SANGEET MARTAND PANDIT JASRAJ

0

Doyen of Hindustani classical music (1930 – 2020)

Pandit Jasraj was a legendary classical vocalist, belonging to the Mewati gharana. His legacy of 75 years includes memorable performances of Hindustani classical and semi-classical vocal music, classical and devotional music, albums and film soundtracks, innovations in various genres.

Born in a musical middle class Brahmin family in Haryana, he was the youngest of three sons. His father, Pandit Motiram who initiated him into music died when Jasraj was only three. His elder brother, Pandit Pratap Narayan taught him to play the tabla and, when barely seven, he was known as an able accompanist in the classical circuit. At 14 however, he renounced the tabla, and began training as a classical vocalist, doing riyaaz close to 14 hours daily, initially with Pandit Maniram, his eldest brother, and later with Jaiwant Singh Waghela, a vocalist and beenkar, and Gulam Qadir Khan of Mewati gharana, as also under Swami Vallabhdas Damulji of the Agra gharana, but he considered vocalist Begum Akhtar as his inspiration.

The family then shifted in 1946 to Calcutta, a hub of immense artistic activity where Jasraj, beginning as a classical music artiste on radio for several years, later became a stage performer. In 1952, the 22-year-old performed his first stage concert as a vocalist in the court of King Tribhuvan Bir Bikram Shah of Nepal in Kathmandu and was stunned when the King rewarded him 5,000 mohurs!

In 1962, Pt. Jasraj married Madhura, the daughter of film director V. Shantaram and later settled in Mumbai in 1963, and continued on for the next 50-plus years to a prolific international performing, recording and teaching career. Pt. Jasraj was known for his unconventional mixing of khayal with elements of bhakti rasa, employing harkats and murkis that were traditionally used in light classical music, adding elements of lighter styles, including the thumri.

He popularised semi-classical musical styles like Haveli Sangeet, a form of temple devotional music dedicated to the Lord Krishna. He also created a unique form of jugalbandi called Jasrangi,  in which a male and a female singer sing different ragas in their respective scales to merge their individual displays into one unified performance. His concerts were like seeing a force of nature in action, awe inspiring and mesmerizing. He had a unique voice that was sweet and pleasant to the ears.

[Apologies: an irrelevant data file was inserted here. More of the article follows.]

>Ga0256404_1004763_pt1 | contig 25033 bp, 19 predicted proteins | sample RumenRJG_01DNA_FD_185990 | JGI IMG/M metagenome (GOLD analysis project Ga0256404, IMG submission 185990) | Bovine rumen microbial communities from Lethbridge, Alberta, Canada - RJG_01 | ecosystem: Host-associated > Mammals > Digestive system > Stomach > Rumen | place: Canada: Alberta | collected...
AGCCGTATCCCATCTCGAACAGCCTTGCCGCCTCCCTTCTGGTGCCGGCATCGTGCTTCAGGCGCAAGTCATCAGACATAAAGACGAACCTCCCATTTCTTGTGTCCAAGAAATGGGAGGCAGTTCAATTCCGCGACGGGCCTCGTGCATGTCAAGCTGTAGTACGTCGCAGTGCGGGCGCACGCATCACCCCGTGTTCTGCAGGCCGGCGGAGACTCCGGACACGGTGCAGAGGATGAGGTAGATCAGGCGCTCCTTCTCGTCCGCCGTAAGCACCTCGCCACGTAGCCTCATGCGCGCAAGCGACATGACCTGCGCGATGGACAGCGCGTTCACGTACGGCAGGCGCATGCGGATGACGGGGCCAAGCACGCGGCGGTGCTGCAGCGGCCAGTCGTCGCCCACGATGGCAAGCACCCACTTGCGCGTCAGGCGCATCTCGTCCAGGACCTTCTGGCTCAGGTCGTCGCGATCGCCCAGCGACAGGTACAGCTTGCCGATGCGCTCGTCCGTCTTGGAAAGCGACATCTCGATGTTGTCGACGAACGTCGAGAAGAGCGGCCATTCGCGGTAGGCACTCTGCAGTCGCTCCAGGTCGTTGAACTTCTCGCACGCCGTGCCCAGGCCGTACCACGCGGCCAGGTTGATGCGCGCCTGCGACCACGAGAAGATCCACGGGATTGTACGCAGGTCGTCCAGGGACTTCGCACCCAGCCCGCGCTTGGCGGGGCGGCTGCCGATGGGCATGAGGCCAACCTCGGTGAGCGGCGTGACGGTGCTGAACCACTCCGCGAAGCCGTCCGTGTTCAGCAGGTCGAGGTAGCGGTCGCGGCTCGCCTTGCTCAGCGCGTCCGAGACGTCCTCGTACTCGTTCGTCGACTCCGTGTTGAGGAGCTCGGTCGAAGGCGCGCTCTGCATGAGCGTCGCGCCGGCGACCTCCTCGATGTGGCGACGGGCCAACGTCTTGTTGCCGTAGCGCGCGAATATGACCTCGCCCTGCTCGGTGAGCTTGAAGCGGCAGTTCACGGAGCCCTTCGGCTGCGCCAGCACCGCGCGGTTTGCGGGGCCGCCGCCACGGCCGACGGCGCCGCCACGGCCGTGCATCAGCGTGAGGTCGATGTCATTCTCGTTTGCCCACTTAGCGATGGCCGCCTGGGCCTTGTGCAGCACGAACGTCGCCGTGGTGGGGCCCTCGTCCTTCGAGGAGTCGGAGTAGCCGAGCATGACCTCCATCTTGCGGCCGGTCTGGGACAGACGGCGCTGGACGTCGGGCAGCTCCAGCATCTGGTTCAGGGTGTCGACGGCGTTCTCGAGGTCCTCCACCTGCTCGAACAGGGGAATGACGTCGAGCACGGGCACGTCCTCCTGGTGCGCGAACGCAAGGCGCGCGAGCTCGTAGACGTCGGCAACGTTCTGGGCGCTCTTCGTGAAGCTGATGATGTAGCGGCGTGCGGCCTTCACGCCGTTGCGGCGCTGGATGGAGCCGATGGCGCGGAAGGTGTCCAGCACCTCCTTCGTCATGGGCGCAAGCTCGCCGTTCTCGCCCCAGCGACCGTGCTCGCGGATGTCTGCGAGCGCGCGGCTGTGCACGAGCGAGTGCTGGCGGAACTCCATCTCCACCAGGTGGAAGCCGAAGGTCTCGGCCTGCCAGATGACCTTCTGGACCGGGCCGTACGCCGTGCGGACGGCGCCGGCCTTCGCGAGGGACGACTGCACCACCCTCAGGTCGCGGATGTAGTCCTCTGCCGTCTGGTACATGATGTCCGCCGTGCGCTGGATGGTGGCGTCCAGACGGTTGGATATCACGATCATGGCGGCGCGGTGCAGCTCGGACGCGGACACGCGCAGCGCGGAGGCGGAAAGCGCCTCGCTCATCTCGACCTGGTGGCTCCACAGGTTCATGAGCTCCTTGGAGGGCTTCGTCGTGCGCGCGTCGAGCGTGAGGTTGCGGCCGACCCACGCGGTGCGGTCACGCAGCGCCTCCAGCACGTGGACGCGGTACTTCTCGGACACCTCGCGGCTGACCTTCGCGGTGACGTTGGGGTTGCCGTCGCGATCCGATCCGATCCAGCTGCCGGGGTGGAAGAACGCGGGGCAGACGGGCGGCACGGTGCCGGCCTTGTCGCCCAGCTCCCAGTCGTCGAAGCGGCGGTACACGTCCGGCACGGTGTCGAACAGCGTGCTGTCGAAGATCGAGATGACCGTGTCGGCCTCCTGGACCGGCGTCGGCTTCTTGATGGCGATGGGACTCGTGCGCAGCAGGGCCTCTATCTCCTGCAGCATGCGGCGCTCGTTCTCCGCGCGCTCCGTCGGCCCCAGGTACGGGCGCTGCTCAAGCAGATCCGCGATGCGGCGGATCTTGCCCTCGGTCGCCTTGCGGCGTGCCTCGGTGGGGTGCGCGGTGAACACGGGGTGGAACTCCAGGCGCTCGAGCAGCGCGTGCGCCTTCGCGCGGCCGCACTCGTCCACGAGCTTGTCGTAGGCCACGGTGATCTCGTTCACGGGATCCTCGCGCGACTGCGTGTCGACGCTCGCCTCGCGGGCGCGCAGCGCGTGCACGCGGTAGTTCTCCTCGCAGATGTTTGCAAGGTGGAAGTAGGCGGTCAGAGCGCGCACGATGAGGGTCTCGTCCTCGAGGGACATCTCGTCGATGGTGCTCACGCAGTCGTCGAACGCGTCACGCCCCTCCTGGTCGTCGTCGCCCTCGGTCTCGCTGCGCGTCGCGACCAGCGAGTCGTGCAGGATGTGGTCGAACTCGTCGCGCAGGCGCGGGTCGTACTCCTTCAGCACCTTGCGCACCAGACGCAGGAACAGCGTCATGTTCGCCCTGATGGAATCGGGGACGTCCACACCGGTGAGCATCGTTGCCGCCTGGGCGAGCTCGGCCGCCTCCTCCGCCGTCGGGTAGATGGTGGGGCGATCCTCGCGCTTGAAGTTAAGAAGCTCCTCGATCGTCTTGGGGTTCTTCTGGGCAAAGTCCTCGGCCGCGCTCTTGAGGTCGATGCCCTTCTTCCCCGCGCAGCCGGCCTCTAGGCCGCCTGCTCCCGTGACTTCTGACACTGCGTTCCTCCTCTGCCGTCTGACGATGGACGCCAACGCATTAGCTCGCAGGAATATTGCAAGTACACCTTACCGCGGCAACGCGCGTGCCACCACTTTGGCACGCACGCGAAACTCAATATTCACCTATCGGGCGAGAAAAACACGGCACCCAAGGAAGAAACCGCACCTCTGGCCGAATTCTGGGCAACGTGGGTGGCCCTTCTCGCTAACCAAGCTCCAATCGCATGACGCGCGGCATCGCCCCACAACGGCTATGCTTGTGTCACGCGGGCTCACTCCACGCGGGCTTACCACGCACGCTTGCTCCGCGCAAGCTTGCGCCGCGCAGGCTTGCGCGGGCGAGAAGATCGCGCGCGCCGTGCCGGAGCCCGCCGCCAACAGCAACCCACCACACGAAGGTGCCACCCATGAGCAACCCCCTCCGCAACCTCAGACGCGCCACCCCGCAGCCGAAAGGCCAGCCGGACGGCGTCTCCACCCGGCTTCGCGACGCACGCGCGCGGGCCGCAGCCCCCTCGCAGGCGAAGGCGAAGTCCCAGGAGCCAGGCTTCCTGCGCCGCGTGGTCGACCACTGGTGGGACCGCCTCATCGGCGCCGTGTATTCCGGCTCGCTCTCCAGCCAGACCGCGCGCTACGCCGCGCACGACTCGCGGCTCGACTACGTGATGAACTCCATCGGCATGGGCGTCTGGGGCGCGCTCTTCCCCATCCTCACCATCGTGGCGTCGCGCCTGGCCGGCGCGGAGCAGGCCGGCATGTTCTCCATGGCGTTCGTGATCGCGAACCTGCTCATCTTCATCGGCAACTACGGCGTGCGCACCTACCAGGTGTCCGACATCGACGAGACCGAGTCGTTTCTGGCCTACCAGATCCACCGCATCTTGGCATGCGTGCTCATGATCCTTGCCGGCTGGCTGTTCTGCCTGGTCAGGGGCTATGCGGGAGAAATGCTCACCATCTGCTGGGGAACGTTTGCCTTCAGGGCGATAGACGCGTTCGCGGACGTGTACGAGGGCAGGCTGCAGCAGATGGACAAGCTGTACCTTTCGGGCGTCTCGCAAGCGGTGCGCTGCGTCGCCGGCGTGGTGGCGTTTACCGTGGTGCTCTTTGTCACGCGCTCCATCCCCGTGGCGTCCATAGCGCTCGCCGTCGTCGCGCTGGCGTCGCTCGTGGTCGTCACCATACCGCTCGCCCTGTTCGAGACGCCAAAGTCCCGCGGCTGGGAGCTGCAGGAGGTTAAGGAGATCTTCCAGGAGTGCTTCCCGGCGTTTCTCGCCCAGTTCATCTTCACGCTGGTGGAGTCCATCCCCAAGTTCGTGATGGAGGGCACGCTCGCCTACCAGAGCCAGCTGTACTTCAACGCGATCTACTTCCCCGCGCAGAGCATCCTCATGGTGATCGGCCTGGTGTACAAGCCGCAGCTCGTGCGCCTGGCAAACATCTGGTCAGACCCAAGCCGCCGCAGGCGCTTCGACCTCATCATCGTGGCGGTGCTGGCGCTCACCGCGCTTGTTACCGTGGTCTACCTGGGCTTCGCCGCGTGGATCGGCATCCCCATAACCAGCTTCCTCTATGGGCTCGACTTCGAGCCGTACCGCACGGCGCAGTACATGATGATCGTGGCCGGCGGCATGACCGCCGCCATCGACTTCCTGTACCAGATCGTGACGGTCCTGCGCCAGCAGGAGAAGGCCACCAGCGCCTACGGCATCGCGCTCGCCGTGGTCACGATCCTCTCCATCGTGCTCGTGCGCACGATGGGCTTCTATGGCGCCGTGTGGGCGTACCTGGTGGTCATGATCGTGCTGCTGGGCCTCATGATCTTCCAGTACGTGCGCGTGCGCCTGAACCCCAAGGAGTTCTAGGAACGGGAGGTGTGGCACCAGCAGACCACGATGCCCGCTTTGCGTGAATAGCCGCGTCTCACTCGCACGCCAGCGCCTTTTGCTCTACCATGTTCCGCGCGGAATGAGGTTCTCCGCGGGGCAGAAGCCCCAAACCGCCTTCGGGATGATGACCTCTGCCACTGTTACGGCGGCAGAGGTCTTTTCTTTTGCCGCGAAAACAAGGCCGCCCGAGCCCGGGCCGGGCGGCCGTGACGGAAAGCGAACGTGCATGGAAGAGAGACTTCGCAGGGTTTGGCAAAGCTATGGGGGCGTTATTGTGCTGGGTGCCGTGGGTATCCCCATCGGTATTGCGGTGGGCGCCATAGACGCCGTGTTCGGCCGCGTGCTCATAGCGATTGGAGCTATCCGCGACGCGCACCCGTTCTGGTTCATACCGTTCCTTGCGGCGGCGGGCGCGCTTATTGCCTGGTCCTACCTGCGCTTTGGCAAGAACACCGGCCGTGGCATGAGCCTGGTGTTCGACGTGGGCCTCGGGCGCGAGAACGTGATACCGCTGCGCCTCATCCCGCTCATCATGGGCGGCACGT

He went on to sing classical and semi-classical compositions for film soundtracks, such as the song, Vandana Karo, composed in raag Ahir Bhairav by composer Vasant Desai, for the film Ladki Sahyadri Ki (1966); a duet with vocalist Bhimsen Joshi for the soundtrack of the film Birbal My Brother (1975), and a ballad, Vaada Tumse Hai Vaada for a horror film titled 1920 (2008) directed by Vikram Bhatt. His rendition of raag Ahir Bhairav was used in Ang Lee’s global hit of 2012, Life Of Pi.

Pt. Jasraj established schools for Indian classical music in Mumbai, Kerala and also in the US and Canada. He would spend six months of each year abroad at either his home in New Jersey, teaching or touring. At age 90, he was perhaps the sole vocalist of his generation who continued to teach his students with a remarkably robust, age-defying voice over Skype and Zoom during the COVID-19 pandemic. He was the recipient of the Padma Shri, Padma Bhushan, the Padma Vibhushan, the Sangeet Natak Akademi Award, the Maharashtra Gaurav Puraskar and Marwar Sangeet Ratna, along with several lifetime achievement awards. A minor planet has been named after him by the International Astronomical Union (IAU).

He passed away in New Jersey on 7 August 2020, following a cardiac arrest. His body repatriated to Mumbai, was cremated with state honors, including a 21-gun salute. He is survived by his wife Madhura, his son, Shaarang Dev Pandit, daughter Durga Jasraj, both musicians. Panditji has moved on to the next dimension, but his music will live on.


A. Radhakrishnan

A. Radhakrishnan is a Pune based freelance writer, poet and short story writer.

Comments

comments